I’d often slip away with Nura and Evin to meet our friends under the cover of darkness. Sometimes we got to meet children from other villages this way too. The adults frowned upon this, because they were afraid of illicit friendships between the members of the two sexes. But in the overall chaos and euphoria of the pilgrimage they couldn’t prevent contact altogether.
These encounters were invariably harmless in the end. After all, my friends and I had been brought up strictly according to our community’s code of honor, in which a bride’s virginity plays an extremely important role. For us, premarital relationships were out of the question. So it never got any further than us teasing the boys of our own age or at most exchanging stolen glances.
This Is My Story
The Girl Who Escaped ISIS
This Is My Story
“Farida Khalaf’s story is harrowing but crucial—especially when it comes to understanding what ISIS actually is and does.” —Glamour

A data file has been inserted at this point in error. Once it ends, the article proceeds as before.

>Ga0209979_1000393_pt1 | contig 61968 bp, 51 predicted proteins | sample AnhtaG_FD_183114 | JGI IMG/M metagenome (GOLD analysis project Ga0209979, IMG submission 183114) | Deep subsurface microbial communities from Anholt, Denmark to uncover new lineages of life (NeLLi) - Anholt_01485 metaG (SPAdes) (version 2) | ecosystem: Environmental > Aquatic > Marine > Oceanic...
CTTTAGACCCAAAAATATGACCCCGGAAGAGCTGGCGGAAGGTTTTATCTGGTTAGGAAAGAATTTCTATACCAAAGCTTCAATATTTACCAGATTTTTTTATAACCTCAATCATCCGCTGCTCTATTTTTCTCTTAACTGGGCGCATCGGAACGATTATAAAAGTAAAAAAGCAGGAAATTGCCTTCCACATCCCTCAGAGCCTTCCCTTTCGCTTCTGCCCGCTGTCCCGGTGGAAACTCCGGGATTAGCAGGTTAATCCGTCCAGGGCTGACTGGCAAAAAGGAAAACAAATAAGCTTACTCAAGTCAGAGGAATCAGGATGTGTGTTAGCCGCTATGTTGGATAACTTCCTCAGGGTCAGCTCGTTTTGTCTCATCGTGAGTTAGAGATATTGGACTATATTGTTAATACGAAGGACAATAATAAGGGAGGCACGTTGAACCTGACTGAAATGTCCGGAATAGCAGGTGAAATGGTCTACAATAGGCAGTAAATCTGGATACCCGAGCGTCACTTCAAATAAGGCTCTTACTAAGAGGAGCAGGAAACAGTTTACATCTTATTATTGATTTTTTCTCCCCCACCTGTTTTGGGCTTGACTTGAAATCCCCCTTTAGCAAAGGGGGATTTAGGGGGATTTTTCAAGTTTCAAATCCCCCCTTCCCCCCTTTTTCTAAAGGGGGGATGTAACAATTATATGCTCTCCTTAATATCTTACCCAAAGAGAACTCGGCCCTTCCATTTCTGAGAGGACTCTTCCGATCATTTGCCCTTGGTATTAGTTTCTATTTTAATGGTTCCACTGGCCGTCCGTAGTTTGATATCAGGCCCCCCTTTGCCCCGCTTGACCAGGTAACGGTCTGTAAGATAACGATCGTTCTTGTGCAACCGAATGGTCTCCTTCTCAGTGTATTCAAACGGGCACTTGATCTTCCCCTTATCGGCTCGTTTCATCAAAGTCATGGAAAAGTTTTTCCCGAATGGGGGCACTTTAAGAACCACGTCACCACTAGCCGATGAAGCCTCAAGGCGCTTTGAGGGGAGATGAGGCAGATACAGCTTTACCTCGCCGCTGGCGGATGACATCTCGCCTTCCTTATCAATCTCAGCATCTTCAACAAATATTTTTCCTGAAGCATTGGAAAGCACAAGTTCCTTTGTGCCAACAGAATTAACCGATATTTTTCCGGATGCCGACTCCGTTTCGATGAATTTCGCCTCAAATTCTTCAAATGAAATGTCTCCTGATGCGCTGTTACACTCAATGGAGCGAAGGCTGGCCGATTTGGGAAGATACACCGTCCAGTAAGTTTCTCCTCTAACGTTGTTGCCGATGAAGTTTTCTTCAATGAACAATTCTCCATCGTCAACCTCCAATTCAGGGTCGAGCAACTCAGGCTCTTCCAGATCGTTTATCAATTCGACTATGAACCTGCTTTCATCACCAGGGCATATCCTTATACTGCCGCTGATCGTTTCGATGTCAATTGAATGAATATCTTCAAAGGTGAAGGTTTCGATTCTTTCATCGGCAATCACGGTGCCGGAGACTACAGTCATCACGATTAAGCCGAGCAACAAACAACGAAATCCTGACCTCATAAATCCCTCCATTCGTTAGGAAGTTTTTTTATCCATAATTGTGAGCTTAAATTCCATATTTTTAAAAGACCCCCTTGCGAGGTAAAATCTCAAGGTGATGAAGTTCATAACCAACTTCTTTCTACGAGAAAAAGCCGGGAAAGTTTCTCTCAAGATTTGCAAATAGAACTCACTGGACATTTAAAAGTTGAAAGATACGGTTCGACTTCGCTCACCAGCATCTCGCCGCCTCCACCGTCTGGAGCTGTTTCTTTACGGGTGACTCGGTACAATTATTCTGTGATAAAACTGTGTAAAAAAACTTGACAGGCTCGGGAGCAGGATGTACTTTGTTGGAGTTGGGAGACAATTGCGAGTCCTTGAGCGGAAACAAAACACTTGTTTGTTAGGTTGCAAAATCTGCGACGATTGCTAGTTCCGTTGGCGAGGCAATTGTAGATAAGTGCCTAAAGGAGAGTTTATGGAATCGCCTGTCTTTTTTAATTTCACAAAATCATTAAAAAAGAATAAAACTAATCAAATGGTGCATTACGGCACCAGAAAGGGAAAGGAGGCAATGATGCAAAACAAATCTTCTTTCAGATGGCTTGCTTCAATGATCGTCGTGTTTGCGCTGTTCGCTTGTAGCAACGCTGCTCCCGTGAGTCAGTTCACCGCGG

“As gripping as it is appalling…a compelling testament to the suffering of ordinary people caught up in violence far beyond their control—and to the particularly terrible price it exacts from women.” —The Guardian
A young Yazidi woman was living a normal, sheltered life in northern Iraq during the summer of 2014 when her entire world was upended: her village was attacked by ISIS. All of the men in her town were killed and the women were taken into slavery.
This is Farida Khalaf’s story.
In unprecedented detail, Farida describes her world as it was—at nineteen, she was living at home with her brothers and parents, finishing her schooling and looking forward to becoming a math teacher—and the hell it became. Held in a slave market in Syria and sold into the homes of several ISIS soldiers, she stubbornly attempts resistance at every turn. Farida is ultimately brought to an ISIS training camp in the middle of the desert, where she plots an against-all-odds escape for herself and five other girls.
A riveting firsthand account of life in captivity and a courageous flight to freedom, this astonishing memoir is also Farida’s way of bearing witness, and of ensuring that ISIS does not succeed in crushing her spirit. Her bravery, resilience, and hope in the face of unimaginable violence will fascinate and inspire.
- Atria Books |
- 240 pages |
- ISBN 9781501131714 |
- July 2016